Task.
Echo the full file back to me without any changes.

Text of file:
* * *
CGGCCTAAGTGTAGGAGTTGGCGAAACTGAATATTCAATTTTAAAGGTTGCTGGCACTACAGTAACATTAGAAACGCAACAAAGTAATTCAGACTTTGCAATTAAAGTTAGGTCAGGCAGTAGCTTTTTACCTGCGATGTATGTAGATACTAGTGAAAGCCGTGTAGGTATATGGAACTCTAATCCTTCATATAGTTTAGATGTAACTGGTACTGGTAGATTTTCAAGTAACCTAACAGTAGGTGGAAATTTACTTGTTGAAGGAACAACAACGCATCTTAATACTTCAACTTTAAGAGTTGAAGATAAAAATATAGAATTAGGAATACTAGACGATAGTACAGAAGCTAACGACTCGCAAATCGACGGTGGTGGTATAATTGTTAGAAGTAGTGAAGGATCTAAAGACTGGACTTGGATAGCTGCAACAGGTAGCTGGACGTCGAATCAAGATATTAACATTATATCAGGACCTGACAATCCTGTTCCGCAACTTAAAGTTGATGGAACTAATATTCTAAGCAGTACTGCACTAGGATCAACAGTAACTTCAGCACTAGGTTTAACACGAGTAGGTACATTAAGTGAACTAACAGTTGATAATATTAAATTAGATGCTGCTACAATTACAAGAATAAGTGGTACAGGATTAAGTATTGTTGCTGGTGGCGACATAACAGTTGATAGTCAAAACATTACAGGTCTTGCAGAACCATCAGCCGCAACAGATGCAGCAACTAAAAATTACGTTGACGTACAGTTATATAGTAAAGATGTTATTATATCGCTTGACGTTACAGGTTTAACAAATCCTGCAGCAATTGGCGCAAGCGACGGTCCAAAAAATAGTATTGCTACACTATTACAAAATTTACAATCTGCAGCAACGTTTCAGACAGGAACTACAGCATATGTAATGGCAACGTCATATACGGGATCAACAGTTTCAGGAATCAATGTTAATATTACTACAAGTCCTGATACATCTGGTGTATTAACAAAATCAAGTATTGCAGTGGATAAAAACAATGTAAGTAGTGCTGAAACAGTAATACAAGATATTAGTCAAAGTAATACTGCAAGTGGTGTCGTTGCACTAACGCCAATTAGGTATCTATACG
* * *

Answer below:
CGGCCTAAGTGTAGGAGTTGGCGAAACTGAATATTCAATTTTAAAGGTTGCTGGCACTACAGTAACATTAGAAACGCAACAAAGTAATTCAGACTTTGCAATTAAAGTTAGGTCAGGCAGTAGCTTTTTACCTGCGATGTATGTAGATACTAGTGAAAGCCGTGTAGGTATATGGAACTCTAATCCTTCATATAGTTTAGATGTAACTGGTACTGGTAGATTTTCAAGTAACCTAACAGTAGGTGGAAATTTACTTGTTGAAGGAACAACAACGCATCTTAATACTTCAACTTTAAGAGTTGAAGATAAAAATATAGAATTAGGAATACTAGACGATAGTACAGAAGCTAACGACTCGCAAATCGACGGTGGTGGTATAATTGTTAGAAGTAGTGAAGGATCTAAAGACTGGACTTGGATAGCTGCAACAGGTAGCTGGACGTCGAATCAAGATATTAACATTATATCAGGACCTGACAATCCTGTTCCGCAACTTAAAGTTGATGGAACTAATATTCTAAGCAGTACTGCACTAGGATCAACAGTAACTTCAGCACTAGGTTTAACACGAGTAGGTACATTAAGTGAACTAACAGTTGATAATATTAAATTAGATGCTGCTACAATTACAAGAATAAGTGGTACAGGATTAAGTATTGTTGCTGGTGGCGACATAACAGTTGATAGTCAAAACATTACAGGTCTTGCAGAACCATCAGCCGCAACAGATGCAGCAACTAAAAATTACGTTGACGTACAGTTATATAGTAAAGATGTTATTATATCGCTTGACGTTACAGGTTTAACAAATCCTGCAGCAATTGGCGCAAGCGACGGTCCAAAAAATAGTATTGCTACACTATTACAAAATTTACAATCTGCAGCAACGTTTCAGACAGGAACTACAGCATATGTAATGGCAACGTCATATACGGGATCAACAGTTTCAGGAATCAATGTTAATATTACTACAAGTCCTGATACATCTGGTGTATTAACAAAATCAAGTATTGCAGTGGATAAAAACAATGTAAGTAGTGCTGAAACAGTAATACAAGATATTAGTCAAAGTAATACTGCAAGTGGTGTCGTTGCACTAACGCCAATTAGGTATCTATACG